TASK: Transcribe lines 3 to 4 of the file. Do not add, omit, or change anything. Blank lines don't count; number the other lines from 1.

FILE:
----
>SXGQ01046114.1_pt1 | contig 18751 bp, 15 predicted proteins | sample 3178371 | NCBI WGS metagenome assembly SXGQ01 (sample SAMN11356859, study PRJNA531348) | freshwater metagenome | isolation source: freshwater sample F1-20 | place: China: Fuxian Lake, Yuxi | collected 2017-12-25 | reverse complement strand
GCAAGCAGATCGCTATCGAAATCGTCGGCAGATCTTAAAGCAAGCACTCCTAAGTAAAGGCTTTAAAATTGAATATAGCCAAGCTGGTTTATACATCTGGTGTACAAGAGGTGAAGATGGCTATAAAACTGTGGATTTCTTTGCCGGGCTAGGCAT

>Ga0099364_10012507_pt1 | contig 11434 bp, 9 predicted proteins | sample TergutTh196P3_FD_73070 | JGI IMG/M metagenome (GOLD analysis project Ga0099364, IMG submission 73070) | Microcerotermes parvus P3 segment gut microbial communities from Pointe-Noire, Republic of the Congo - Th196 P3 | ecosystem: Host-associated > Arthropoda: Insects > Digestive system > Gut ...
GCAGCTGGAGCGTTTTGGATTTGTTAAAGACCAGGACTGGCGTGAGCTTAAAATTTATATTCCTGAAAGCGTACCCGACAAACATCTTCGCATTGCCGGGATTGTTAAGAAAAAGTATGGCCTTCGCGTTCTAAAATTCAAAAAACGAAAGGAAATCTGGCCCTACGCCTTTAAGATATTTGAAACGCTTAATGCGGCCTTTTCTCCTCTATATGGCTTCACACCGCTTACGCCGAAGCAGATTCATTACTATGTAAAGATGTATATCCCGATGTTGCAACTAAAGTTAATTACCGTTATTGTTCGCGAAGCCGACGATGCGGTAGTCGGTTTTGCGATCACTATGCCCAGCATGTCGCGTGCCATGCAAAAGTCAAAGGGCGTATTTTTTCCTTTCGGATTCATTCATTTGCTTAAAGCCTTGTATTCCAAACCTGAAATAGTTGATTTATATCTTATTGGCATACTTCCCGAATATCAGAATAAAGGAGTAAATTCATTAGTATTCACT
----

>Ga0099364_10012507_pt1 | contig 11434 bp, 9 predicted proteins | sample TergutTh196P3_FD_73070 | JGI IMG/M metagenome (GOLD analysis project Ga0099364, IMG submission 73070) | Microcerotermes parvus P3 segment gut microbial communities from Pointe-Noire, Republic of the Congo - Th196 P3 | ecosystem: Host-associated > Arthropoda: Insects > Digestive system > Gut ...
GCAGCTGGAGCGTTTTGGATTTGTTAAAGACCAGGACTGGCGTGAGCTTAAAATTTATATTCCTGAAAGCGTACCCGACAAACATCTTCGCATTGCCGGGATTGTTAAGAAAAAGTATGGCCTTCGCGTTCTAAAATTCAAAAAACGAAAGGAAATCTGGCCCTACGCCTTTAAGATATTTGAAACGCTTAATGCGGCCTTTTCTCCTCTATATGGCTTCACACCGCTTACGCCGAAGCAGATTCATTACTATGTAAAGATGTATATCCCGATGTTGCAACTAAAGTTAATTACCGTTATTGTTCGCGAAGCCGACGATGCGGTAGTCGGTTTTGCGATCACTATGCCCAGCATGTCGCGTGCCATGCAAAAGTCAAAGGGCGTATTTTTTCCTTTCGGATTCATTCATTTGCTTAAAGCCTTGTATTCCAAACCTGAAATAGTTGATTTATATCTTATTGGCATACTTCCCGAATATCAGAATAAAGGAGTAAATTCATTAGTATTCACT